Why study Music at A Level?
If you have a love of music, have been successful at GCSE and enjoy the academic study of music as well as a love of performing and composing then you would enjoy studying the subject A level. Study at A level would let you access a variety of higher education options available for the study of music; for example, the performance elements of the course open up opportunities for studying at one of the music colleges – such as jazz, classical or courses linked to the performing arts – such as musical theatre. The composition and analytical elements of A level music open up opportunities for studying composition or musicology at university. With a degree in music you would be able to choose from a very wide variety of music-related careers; for example in music performance, music composition (film/television/ gaming), music therapy, music teaching, sound engineering, music publishing, musicology, arts management – to name but a few of the thirty-four potential music-related careers.
What will I study?
- You will develop your understanding of the dimensions of music and your score/notation-reading skills through in-depth study of specified set works related to THREE Areas of Study over the two years: Western Classical Tradition 1750-1900, Jazz 1920-1960, Into the 20th Century
- You will develop your ability to identify, analyse and compare musical styles and features within contrasting pieces of music and relate them to their stylistic and historical context.
- You will make use of your music performance skills, giving a performance as either a soloist, within an ensemble or a mixture of both.
- You will compose three pieces of music: one in any style/genre of your choice, one composed to a set brief chosen from a choice of four set by the exam board but related to the Western Classical Tradition, one related to one other Area of Study. You will develop your understanding of harmony, tonality, texture, rhythm, sonorities and melodic development, and how to structure your ideas successfully. You will also develop your existing skills in the use of music technology when composing.
How will I be assessed?
- Your performances will be assessed externally by a visiting examiner between March and April of the Spring Term of your second year
- Each of your compositions will be assessed externally
- Your understanding of historical context and of the different periods, style, genres of music will be assessed externally via a written appraisal paper in June of the second year consisting listening analysis of familiar and unfamiliar musical extracts, detailed written comparisons and contextual analysis essays related to each of the three chosen Areas of Study and the related set works studied.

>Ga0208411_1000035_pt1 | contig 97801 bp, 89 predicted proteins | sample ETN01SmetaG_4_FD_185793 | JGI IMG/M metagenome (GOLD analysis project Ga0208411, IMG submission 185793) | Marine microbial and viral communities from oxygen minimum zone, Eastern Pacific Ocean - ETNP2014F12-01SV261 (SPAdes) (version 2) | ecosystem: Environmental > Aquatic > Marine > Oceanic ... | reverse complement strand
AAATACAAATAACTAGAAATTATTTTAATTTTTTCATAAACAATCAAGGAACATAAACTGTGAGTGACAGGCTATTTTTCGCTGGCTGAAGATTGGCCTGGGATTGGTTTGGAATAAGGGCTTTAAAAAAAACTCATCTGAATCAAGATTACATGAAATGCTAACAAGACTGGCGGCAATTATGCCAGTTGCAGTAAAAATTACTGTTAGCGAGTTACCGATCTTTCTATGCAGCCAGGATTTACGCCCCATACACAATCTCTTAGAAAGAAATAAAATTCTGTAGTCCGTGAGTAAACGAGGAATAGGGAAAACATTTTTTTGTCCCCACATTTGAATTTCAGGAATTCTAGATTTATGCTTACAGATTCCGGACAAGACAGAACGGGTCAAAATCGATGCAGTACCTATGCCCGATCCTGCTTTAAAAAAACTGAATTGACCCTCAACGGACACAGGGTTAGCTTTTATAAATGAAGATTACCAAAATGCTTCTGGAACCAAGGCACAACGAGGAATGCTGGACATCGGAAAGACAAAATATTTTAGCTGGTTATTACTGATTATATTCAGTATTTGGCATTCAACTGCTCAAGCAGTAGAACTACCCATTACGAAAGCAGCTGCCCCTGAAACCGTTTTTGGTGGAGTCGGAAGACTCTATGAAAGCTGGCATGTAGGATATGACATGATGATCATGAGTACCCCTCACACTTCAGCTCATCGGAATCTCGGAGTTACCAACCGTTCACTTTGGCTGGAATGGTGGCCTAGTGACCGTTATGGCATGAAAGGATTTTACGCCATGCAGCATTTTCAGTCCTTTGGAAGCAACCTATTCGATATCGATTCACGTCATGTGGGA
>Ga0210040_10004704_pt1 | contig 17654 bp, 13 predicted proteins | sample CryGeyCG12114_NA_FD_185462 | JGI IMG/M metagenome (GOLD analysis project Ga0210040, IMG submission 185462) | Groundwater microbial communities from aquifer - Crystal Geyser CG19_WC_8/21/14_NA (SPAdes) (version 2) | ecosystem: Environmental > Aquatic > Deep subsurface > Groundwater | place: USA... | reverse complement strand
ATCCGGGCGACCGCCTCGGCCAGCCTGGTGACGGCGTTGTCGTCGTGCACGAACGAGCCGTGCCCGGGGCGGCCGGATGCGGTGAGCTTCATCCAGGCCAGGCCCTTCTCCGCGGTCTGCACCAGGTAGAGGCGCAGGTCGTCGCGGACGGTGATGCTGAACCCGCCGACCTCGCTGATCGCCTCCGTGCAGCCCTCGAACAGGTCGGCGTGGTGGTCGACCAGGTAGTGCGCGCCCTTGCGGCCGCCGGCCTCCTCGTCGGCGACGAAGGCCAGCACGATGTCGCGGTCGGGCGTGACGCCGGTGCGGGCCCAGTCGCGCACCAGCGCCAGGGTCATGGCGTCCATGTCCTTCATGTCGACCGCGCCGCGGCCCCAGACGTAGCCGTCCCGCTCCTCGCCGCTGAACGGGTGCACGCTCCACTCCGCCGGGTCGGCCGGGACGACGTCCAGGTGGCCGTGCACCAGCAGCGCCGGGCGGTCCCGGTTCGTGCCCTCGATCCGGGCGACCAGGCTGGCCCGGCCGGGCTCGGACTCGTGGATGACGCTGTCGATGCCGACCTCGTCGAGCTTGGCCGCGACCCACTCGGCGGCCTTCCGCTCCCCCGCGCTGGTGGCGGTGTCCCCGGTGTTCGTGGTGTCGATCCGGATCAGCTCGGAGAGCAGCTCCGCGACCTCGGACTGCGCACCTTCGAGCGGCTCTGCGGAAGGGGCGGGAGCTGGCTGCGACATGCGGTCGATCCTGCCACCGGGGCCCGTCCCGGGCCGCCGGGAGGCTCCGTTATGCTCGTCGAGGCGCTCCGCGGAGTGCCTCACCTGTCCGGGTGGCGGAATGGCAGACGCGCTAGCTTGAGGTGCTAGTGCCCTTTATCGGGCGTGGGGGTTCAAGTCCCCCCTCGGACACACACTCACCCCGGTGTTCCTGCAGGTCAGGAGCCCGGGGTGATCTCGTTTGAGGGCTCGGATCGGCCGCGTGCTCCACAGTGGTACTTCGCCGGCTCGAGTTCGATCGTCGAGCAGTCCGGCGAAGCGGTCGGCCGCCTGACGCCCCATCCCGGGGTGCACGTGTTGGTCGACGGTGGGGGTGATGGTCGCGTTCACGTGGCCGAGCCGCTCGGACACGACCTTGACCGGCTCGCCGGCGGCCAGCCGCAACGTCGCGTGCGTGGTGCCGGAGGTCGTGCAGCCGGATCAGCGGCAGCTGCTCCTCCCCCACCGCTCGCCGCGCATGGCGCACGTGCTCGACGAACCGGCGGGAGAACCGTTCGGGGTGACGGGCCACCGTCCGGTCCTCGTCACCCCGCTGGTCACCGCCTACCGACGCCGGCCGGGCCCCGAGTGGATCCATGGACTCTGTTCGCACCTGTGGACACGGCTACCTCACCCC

- It is essential to have previously completed GCSE music and to have gained at least a B grade.
- It is preferable to have already achieved at least a Grade 4 in a performance exam (or to be able to perform at the equivalent standard) in singing or on an instrument.
- You will need to be a minimum of Grade 6 in standard by the time you take the Performance exam in the Spring Term of the second year – therefore on-going instrumental lessons are not only highly recommended, but essential and expected at A level, since the Performance aspects tend to have a crucial baring on final course results.
- It is preferable to already have gained Grade 5 Music Theory. If not students are expected to attend the music theory lessons provided for free.
Any students who have not taken GCSE music must be of at least Grade 6 standard (instrument or voice) and have taken Grade 5 Music Theory to be even considered for the course. Such students will be required to perform a short audition to gauge their suitability and the Department reserves the right to refuse entry to the course.
Costs of Instrumental lessons are not born by the Department / School, although in special circumstances some supportive funding is available for music students to enable lessons to proceed. The Department provides all course booklets, notes and scores without cost to students / parents. Occasionally the Department recommends and coordinates attendance at professional public concerts locally / regionally. Related ticket and travel costs are not covered by the Department – although students do benefit from heavily discounted ticket prices.
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